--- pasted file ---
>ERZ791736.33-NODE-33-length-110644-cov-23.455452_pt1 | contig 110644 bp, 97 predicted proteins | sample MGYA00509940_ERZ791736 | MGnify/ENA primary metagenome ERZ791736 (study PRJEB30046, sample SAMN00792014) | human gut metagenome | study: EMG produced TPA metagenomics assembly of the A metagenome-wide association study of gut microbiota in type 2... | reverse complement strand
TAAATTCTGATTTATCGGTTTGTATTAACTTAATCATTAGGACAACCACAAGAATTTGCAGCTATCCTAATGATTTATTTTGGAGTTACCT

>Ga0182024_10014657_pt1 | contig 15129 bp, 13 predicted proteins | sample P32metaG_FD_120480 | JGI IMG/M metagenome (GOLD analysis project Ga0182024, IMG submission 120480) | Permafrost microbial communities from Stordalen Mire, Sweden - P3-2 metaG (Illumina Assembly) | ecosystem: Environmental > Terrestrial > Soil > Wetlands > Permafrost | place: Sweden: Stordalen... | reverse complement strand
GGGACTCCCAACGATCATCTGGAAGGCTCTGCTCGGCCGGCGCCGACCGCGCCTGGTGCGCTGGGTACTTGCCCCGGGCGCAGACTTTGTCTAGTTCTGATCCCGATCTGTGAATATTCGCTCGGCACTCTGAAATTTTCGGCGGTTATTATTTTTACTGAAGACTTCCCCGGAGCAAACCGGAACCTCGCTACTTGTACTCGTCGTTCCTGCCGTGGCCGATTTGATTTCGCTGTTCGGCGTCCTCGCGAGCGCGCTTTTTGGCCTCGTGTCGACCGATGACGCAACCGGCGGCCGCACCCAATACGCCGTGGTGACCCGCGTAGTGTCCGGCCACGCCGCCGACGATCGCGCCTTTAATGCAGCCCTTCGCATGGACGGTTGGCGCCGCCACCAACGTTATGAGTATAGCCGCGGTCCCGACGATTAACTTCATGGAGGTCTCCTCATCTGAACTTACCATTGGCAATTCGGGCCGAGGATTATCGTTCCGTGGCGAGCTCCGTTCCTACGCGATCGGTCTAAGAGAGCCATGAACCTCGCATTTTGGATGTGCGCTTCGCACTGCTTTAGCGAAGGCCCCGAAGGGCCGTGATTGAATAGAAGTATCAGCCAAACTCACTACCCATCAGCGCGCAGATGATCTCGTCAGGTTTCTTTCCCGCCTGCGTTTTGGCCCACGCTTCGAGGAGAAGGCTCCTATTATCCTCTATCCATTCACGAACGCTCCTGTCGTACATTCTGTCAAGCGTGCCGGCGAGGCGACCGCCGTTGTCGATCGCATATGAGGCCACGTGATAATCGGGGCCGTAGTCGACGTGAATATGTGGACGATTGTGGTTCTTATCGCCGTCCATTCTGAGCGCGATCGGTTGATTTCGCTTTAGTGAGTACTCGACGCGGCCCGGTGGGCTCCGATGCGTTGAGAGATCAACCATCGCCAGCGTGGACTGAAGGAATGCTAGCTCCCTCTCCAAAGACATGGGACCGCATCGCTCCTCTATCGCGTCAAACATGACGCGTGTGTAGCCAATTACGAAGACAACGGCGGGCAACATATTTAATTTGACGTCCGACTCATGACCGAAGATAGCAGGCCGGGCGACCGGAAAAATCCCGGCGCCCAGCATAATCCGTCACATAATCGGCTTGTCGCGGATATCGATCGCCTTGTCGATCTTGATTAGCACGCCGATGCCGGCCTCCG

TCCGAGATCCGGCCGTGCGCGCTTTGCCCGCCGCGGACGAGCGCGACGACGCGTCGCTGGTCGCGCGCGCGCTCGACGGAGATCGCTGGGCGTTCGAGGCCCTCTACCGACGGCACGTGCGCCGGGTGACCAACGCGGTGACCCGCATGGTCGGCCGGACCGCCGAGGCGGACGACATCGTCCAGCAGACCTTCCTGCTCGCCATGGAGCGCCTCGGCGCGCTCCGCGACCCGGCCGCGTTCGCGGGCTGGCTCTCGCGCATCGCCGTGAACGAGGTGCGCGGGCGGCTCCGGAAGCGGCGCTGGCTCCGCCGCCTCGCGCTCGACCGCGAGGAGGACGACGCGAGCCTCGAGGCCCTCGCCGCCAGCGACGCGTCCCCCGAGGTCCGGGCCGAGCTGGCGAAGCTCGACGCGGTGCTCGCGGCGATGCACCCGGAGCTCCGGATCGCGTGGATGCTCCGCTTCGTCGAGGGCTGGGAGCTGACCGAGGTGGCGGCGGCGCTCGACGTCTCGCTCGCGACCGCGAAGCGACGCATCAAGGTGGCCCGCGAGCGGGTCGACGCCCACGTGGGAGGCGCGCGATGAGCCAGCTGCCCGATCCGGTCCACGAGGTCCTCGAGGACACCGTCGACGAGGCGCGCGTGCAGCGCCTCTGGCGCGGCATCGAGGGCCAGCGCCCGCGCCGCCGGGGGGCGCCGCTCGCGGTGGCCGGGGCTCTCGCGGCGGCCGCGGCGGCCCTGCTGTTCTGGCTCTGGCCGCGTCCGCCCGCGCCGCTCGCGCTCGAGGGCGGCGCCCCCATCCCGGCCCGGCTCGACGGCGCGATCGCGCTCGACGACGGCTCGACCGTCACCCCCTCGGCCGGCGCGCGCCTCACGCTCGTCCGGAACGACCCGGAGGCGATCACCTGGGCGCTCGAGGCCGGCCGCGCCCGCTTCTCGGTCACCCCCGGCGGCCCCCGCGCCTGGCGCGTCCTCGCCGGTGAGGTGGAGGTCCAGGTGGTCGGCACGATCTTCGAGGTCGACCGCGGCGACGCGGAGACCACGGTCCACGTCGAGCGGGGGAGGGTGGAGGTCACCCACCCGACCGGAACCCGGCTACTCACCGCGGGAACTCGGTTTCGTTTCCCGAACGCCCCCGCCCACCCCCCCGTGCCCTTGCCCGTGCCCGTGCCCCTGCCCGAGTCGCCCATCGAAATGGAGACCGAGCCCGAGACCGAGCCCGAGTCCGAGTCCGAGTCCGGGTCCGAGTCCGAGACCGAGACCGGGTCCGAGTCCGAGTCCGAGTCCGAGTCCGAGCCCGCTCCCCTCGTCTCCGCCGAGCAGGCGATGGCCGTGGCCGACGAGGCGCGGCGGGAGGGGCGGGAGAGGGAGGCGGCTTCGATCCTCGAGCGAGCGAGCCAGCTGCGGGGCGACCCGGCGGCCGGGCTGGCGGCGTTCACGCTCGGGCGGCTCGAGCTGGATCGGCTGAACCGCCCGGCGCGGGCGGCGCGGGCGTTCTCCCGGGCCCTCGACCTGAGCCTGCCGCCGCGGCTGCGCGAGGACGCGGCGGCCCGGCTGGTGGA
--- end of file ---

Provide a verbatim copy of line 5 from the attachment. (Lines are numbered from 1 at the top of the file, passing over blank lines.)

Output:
TCCGAGATCCGGCCGTGCGCGCTTTGCCCGCCGCGGACGAGCGCGACGACGCGTCGCTGGTCGCGCGCGCGCTCGACGGAGATCGCTGGGCGTTCGAGGCCCTCTACCGACGGCACGTGCGCCGGGTGACCAACGCGGTGACCCGCATGGTCGGCCGGACCGCCGAGGCGGACGACATCGTCCAGCAGACCTTCCTGCTCGCCATGGAGCGCCTCGGCGCGCTCCGCGACCCGGCCGCGTTCGCGGGCTGGCTCTCGCGCATCGCCGTGAACGAGGTGCGCGGGCGGCTCCGGAAGCGGCGCTGGCTCCGCCGCCTCGCGCTCGACCGCGAGGAGGACGACGCGAGCCTCGAGGCCCTCGCCGCCAGCGACGCGTCCCCCGAGGTCCGGGCCGAGCTGGCGAAGCTCGACGCGGTGCTCGCGGCGATGCACCCGGAGCTCCGGATCGCGTGGATGCTCCGCTTCGTCGAGGGCTGGGAGCTGACCGAGGTGGCGGCGGCGCTCGACGTCTCGCTCGCGACCGCGAAGCGACGCATCAAGGTGGCCCGCGAGCGGGTCGACGCCCACGTGGGAGGCGCGCGATGAGCCAGCTGCCCGATCCGGTCCACGAGGTCCTCGAGGACACCGTCGACGAGGCGCGCGTGCAGCGCCTCTGGCGCGGCATCGAGGGCCAGCGCCCGCGCCGCCGGGGGGCGCCGCTCGCGGTGGCCGGGGCTCTCGCGGCGGCCGCGGCGGCCCTGCTGTTCTGGCTCTGGCCGCGTCCGCCCGCGCCGCTCGCGCTCGAGGGCGGCGCCCCCATCCCGGCCCGGCTCGACGGCGCGATCGCGCTCGACGACGGCTCGACCGTCACCCCCTCGGCCGGCGCGCGCCTCACGCTCGTCCGGAACGACCCGGAGGCGATCACCTGGGCGCTCGAGGCCGGCCGCGCCCGCTTCTCGGTCACCCCCGGCGGCCCCCGCGCCTGGCGCGTCCTCGCCGGTGAGGTGGAGGTCCAGGTGGTCGGCACGATCTTCGAGGTCGACCGCGGCGACGCGGAGACCACGGTCCACGTCGAGCGGGGGAGGGTGGAGGTCACCCACCCGACCGGAACCCGGCTACTCACCGCGGGAACTCGGTTTCGTTTCCCGAACGCCCCCGCCCACCCCCCCGTGCCCTTGCCCGTGCCCGTGCCCCTGCCCGAGTCGCCCATCGAAATGGAGACCGAGCCCGAGACCGAGCCCGAGTCCGAGTCCGAGTCCGGGTCCGAGTCCGAGACCGAGACCGGGTCCGAGTCCGAGTCCGAGTCCGAGTCCGAGCCCGCTCCCCTCGTCTCCGCCGAGCAGGCGATGGCCGTGGCCGACGAGGCGCGGCGGGAGGGGCGGGAGAGGGAGGCGGCTTCGATCCTCGAGCGAGCGAGCCAGCTGCGGGGCGACCCGGCGGCCGGGCTGGCGGCGTTCACGCTCGGGCGGCTCGAGCTGGATCGGCTGAACCGCCCGGCGCGGGCGGCGCGGGCGTTCTCCCGGGCCCTCGACCTGAGCCTGCCGCCGCGGCTGCGCGAGGACGCGGCGGCCCGGCTGGTGGA